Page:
Education LPS Published

Lincoln is paying a shockingly terrible company tens of thousands of dollars to find a new superintendent

The consulting firm has selected superintendents who lost accreditation for their districts, mishandled abuse cases, and allowed special education students to be beaten, and is led by a former superintendent who cost his district $6 million.

About a month ago, superintendent Steve Joel announced his unplanned retirement from Lincoln Public Schools. This Tuesday, the Lincoln Board of Education selected Hazard, Young, Attea & Associates (HYA) as the organization “to serve as their Superintendent Search Firm.” HYA beat out one other consulting firm, McPherson & Jacobson, although the competition did not seem to be fierce. In video of the board discussion and vote, Barb Baier states, “I don’t think we would make a mistake in choosing either,” echoed by Bob Rauner with, “We can’t go wrong in any significant way.” Nearly every board member made some variation on this sentiment or stated that they were “on the fence” in choosing. The vote was somehow unanimous though, and HYA will receive around $42,600 to aid the board in recruiting a new superintendent.  

HYA will cost the district $42,600 ($37,500 + other expenses).

Before looking into why hiring HYA might be of specific concern, we should consider concerns surrounding superintendent search firms in general. While statistics are challenging to find, most superintendent consulting firms appear to be made up largely of former or current superintendents, and one study found that 44% of superintendent search consultants had been a superintendent of schools during their career.  Career experience matters, but these firms perpetuate a disturbing cycle: superintendents are paid massive salaries, often followed by large retirement pensions or severance packages, only to be compensated yet again with taxpayer money when they are hired as recruiters. Dr. Joel did not wait for retirement to join a recruiting company; he has been a consultant for McPherson & Jacobson since 1996. And while “Mac ‘n Jake” did not win in LPS’s quest for a search firm, the given rationale was about superior analytics at HYA, not a conflict of interest in hiring Dr. Joel to find his replacement.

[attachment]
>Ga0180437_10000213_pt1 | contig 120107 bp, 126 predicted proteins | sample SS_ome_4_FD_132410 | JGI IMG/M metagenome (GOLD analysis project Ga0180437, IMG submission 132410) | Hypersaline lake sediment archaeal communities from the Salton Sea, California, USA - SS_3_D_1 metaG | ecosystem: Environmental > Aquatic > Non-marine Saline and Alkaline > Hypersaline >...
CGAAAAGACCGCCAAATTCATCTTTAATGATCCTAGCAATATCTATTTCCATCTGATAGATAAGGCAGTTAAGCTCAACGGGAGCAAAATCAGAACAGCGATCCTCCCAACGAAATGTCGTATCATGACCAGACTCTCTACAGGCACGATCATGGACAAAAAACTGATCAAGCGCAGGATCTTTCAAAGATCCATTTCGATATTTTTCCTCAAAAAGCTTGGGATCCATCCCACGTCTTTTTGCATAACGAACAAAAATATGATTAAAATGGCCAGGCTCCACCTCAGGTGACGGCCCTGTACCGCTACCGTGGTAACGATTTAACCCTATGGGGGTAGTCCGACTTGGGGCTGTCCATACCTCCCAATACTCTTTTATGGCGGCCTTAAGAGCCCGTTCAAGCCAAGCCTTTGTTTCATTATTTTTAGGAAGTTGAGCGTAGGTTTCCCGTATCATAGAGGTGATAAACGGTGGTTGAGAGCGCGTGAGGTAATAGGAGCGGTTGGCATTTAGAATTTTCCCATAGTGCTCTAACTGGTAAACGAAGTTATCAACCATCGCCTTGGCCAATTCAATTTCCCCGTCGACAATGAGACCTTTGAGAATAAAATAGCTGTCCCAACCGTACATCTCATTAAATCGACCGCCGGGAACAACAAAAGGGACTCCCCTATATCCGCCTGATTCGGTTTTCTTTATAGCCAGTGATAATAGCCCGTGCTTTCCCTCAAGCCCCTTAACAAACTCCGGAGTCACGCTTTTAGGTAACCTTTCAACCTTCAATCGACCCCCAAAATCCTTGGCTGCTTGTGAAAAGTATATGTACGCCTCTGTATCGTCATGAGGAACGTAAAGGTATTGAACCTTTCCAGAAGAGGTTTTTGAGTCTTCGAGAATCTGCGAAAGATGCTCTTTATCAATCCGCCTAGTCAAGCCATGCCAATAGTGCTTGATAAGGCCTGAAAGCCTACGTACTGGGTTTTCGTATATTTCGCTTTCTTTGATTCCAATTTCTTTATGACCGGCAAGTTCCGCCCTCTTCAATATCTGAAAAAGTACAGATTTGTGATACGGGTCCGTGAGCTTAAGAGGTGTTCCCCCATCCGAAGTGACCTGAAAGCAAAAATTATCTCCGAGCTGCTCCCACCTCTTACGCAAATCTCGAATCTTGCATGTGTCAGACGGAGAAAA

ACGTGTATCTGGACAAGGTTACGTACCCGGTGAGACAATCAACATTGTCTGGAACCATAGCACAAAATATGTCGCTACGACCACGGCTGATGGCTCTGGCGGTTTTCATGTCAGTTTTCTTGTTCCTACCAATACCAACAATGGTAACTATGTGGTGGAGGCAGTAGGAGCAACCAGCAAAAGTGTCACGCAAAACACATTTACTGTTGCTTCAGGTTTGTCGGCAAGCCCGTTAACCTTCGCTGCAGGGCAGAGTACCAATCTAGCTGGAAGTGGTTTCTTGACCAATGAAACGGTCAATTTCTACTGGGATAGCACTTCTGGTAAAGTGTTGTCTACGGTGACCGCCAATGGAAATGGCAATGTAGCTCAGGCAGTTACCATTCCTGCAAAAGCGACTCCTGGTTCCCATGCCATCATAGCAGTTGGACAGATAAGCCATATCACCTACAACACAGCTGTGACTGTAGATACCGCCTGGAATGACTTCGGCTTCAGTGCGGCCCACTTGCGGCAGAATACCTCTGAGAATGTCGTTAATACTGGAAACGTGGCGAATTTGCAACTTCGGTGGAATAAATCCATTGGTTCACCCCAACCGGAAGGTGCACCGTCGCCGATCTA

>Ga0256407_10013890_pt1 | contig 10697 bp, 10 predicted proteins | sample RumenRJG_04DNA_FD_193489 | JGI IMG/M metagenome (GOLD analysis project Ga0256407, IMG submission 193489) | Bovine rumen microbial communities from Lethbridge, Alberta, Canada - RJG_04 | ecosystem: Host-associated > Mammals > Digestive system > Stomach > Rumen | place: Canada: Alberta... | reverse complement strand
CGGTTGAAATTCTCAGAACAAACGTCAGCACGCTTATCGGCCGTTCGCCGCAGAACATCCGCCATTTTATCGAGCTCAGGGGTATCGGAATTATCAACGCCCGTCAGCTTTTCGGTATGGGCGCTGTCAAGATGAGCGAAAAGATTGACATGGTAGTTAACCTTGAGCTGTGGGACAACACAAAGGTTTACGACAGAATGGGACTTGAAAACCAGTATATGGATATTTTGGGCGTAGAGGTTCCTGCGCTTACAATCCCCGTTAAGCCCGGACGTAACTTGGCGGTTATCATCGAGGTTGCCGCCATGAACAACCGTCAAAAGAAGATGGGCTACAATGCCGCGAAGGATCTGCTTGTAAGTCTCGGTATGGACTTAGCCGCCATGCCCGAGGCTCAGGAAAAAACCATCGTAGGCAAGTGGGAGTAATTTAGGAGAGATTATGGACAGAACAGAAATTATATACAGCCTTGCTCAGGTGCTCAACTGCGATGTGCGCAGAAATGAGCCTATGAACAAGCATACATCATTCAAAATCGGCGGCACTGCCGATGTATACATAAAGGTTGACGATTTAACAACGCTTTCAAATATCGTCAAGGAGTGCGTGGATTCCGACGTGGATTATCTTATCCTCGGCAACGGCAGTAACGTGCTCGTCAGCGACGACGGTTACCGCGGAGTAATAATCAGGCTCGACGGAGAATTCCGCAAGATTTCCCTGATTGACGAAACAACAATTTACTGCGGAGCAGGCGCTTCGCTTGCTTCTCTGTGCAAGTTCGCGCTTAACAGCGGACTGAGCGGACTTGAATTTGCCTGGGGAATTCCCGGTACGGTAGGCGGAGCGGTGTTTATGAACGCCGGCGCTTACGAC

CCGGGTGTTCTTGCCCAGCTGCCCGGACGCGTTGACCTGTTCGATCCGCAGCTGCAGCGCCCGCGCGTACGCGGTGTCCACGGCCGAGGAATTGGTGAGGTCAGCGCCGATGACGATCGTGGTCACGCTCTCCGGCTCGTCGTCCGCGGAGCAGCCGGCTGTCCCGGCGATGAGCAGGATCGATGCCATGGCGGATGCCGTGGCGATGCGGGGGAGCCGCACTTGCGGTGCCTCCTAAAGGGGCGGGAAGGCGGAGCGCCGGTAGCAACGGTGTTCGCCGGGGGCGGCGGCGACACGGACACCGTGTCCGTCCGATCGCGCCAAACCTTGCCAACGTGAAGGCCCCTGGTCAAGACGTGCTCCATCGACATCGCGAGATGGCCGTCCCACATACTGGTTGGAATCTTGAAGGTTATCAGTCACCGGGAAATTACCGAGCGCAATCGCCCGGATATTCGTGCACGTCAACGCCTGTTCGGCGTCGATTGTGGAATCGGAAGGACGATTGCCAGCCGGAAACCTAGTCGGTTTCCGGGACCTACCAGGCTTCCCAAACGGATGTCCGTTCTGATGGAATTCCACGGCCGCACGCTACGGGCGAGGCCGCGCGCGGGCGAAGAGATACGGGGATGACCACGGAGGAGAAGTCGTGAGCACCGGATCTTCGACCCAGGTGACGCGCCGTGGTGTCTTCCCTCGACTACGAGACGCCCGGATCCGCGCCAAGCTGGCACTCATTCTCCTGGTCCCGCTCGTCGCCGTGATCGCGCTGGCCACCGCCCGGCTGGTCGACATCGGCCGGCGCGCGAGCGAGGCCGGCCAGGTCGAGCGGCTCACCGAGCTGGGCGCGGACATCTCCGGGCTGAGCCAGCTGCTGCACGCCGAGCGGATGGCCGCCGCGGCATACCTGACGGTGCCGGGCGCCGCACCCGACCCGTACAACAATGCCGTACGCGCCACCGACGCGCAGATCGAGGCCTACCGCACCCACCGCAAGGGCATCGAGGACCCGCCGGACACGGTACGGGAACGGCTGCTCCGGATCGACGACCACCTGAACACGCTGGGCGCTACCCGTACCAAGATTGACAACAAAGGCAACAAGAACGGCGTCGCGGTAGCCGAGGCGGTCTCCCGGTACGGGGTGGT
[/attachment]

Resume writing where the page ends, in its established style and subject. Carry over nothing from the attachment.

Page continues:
SRN is surprised that Dr. Joel could work 24 hours a day as a superintendent while also working as a consultant for “Mac ‘n Jake.”

HYA’s concerning history was clear within one Google search, which calls to question the Lincoln Board of Education’s vetting process. In the board’s defense, they did ask each firm to name a recruitment that was particularly challenging, and how the firm overcame those challenges.  HYA’s representative gave a vague answer, only specifying an instance when “one of our finalists was not honest with us.”  He did not reference their challenging search for a Metro Nashville Public Schools superintendent, in which they selected John Covington as a contender.  Covington was a highly criticized finalist, as he is remembered for his abrupt resignation from Kansas City Public Schools in 2011, which was a contributing factor to the district becoming first in the nation to lose accreditation. (Covington followed this by immediately signing a $1.5 million contract in Detroit, where he abused his financial incentives).